Served up: Wooing reluctant seafood shoppers

Served up: Wooing reluctant seafood shoppers

Seafood departments set their sights on improving customer service

From catch-of-the-day promotions to cooking demos, seafood [3] managers are full of ideas on how to grow their sales this year. Yet many agree the most important strategy begins with a simple  greeting.

“If you greet the customer with a hello and a friendly smile, that can go a long way towards making that sale,” said Tom Demott, EVP with Encore Associates and former VP of meat merchandising at Safeway [4].

Seafood departments across the country are placing a renewed emphasis on service. It’s part of an effort to woo reluctant shoppers, whose concerns range from food safety to sustainable sourcing to “how do I grill halibut?”

Seafood customers may be too shy to ask for help so store employees need to be proactive.
Seafood customers may be too shy to ask for help so store employees need to be proactive.

“I think a lot of guests in our stores don’t know what they’re looking for, and they really do want help but are too shy or intimidated to ask for it,” said Scott Nettles, meat and seafood director with United Supermarkets [5], Lubbock, Texas. “You really have to engage them, and that’s why we expect a high level of customer interaction from our team members.”

Nettles encourages United’s seafood employees to have a conversation with customers who stroll by the counter. This means doing more than just asking, “May I help you?” 

“If you ask a customer, ‘May I help you?’ their answer, nine times out of 10, will be no,” Nettles explained. “So you have to ask that follow-up question. ‘Do you know what you’re having for supper tonight?’ ‘Can I suggest something?’ We try to get that second and third follow-up question in there without being too pushy.”

Read more: Go fish: Can seafood sustain 2013 sales? [6]

Studies show those reluctant consumers make up a sizeable percentage of the grocery shopping public. According to Nielsen Perishables Group, 55 million households made at least one purchase from the seafood department last year, compared with 116 million who purchased from the meat department, and 91 million who purchased from deli and prepared foods. A one-point increase in household penetration would increase incremental seafood department sales by $30 million, and getting half of shoppers to buy seafood on one more trip each year would grow department sales by $328 million, per Nielsen data.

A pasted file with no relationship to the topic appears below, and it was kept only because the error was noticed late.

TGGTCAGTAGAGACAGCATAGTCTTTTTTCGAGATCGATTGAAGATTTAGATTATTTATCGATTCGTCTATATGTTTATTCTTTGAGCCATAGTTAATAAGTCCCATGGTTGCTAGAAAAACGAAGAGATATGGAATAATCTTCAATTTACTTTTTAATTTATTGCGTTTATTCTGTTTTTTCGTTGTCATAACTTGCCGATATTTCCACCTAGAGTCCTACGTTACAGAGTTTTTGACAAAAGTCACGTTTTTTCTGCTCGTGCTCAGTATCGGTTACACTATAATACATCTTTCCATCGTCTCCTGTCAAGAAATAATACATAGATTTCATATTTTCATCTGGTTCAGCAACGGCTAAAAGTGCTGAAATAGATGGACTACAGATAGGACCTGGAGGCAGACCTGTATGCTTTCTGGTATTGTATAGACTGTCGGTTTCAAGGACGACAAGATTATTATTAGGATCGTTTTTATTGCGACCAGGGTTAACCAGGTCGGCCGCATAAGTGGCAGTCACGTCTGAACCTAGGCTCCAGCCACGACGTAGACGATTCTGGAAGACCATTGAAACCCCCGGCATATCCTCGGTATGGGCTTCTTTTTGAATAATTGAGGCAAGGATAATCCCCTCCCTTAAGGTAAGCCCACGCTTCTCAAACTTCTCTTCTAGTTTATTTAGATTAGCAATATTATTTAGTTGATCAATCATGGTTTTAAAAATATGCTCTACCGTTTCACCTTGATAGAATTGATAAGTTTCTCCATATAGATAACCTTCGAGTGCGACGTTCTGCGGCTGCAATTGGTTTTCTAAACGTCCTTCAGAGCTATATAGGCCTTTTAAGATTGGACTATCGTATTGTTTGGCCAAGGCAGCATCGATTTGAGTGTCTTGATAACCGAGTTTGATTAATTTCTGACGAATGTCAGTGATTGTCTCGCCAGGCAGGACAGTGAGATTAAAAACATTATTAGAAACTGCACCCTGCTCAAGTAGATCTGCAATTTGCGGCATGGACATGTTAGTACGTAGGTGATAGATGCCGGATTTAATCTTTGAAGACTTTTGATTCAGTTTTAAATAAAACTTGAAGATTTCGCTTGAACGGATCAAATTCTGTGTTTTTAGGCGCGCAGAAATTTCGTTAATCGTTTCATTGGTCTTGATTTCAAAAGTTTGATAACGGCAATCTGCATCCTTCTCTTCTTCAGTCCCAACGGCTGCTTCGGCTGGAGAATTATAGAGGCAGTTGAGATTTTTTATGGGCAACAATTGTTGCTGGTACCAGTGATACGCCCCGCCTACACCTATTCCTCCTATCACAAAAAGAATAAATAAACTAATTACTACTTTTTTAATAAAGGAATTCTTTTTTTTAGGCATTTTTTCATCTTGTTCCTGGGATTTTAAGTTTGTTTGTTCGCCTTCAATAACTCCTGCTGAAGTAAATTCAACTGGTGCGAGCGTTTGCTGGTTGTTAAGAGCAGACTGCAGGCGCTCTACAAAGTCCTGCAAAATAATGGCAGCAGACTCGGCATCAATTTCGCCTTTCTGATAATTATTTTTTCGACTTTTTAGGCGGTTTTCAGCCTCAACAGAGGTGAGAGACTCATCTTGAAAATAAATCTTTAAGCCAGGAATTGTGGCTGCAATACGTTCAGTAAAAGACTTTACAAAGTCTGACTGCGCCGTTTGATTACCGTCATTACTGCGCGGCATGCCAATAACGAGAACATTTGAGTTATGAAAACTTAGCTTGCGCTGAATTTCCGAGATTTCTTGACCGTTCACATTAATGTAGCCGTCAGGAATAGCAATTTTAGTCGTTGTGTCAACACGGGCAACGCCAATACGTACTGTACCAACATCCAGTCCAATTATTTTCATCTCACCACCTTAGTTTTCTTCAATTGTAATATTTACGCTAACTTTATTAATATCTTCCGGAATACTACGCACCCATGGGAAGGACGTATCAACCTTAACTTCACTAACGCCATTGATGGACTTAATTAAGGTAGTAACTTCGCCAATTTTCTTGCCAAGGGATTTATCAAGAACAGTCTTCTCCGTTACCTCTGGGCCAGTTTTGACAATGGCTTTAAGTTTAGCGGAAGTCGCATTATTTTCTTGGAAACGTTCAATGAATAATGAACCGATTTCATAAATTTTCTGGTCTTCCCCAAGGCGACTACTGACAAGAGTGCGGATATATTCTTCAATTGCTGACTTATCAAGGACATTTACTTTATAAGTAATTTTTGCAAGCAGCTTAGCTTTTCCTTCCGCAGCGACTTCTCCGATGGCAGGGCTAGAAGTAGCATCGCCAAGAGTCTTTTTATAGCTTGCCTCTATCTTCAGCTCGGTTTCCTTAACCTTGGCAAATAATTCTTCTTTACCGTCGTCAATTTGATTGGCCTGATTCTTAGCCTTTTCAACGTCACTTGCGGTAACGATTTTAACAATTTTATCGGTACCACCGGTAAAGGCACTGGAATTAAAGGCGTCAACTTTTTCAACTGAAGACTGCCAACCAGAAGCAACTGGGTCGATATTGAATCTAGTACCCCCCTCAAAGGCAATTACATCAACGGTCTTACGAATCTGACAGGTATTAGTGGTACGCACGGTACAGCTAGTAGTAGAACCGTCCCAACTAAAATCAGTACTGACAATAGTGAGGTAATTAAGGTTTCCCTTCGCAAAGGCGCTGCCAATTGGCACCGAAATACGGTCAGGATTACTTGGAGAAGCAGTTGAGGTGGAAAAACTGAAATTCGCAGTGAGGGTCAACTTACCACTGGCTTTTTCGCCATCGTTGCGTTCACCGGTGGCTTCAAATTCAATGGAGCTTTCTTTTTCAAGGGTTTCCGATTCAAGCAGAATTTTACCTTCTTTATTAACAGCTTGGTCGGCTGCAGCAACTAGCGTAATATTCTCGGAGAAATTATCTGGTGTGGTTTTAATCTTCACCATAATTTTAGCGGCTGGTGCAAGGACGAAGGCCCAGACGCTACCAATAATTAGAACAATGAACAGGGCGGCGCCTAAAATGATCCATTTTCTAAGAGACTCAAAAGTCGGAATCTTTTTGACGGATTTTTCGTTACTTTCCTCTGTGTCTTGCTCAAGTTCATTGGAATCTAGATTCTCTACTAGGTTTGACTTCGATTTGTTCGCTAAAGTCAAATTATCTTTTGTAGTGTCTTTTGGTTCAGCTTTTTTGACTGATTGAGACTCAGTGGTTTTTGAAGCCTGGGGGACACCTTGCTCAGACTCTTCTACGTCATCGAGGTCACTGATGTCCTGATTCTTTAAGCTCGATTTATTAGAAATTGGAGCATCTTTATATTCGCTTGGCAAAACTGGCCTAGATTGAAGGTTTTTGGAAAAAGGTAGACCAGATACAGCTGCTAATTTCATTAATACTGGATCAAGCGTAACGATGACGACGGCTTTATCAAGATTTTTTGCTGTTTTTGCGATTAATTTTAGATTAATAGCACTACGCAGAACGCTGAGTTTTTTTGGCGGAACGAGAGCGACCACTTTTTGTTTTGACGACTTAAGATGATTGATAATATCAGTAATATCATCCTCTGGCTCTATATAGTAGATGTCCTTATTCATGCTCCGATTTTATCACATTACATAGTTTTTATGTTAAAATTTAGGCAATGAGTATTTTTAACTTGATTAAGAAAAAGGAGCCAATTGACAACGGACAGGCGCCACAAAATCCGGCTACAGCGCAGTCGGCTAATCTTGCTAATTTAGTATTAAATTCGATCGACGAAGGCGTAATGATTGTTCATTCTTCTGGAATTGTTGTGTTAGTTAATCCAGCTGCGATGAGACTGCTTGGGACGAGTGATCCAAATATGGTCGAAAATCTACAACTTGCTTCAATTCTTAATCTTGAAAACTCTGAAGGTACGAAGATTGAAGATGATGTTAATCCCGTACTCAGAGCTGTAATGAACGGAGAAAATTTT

Taking a more proactive approach to customer service could be the key to bringing more consumers over to the seafood case, retailers and consultants believe.

“Most consumers have not made a decision about what to buy until they’re standing in front of the counter,” said Demott. “That’s the opportunity to really engage with them.”

Seafood sales rising

Capturing those extra dollars is important for a category that’s regaining its bearings after a rough couple of years. According to Nielsen, seafood dollar sales are up 6% over a year ago, while volume growth is at 4%. Between 2008 and 2012, according to market research firm Packaged Facts, sales of fish and seafood products increased from $13.3 billion to $14.7 billion

But growing sales of lobsters and cod fillets requires more than simply chatting up the customer. Chuck Anderson, former director of seafood for Ahold [7] and current head of retail sales at Pier Fish, said supermarkets face a special challenge with seafood. Not only do employees have to justify the premium price of many offerings, but they also have to know their species inside and out, provide cooking recommendations, and allay any food safety concerns.

Consumers worry about ruining an expensive seafood purchase so many look to guidance from department employees.
Consumers worry about ruining an expensive seafood purchase so many look to guidance from department employees.

“The fear of ruining a $25 seafood purchase is great for many consumers,” said Anderson. “Well-trained front-line employees can help customers overcome these fears with information and support.”

Most retailers have time-honored training programs in place to bring employees up to speed. Some have decided to go a step further. At United, employees are encouraged to do their own research on seafood offerings, figuring out which items they like best, how to prepare them and even what sort of wine to pair with them. Nettles said stores have dedicated service specialists who will stand in front of the seafood counter and engage with customers.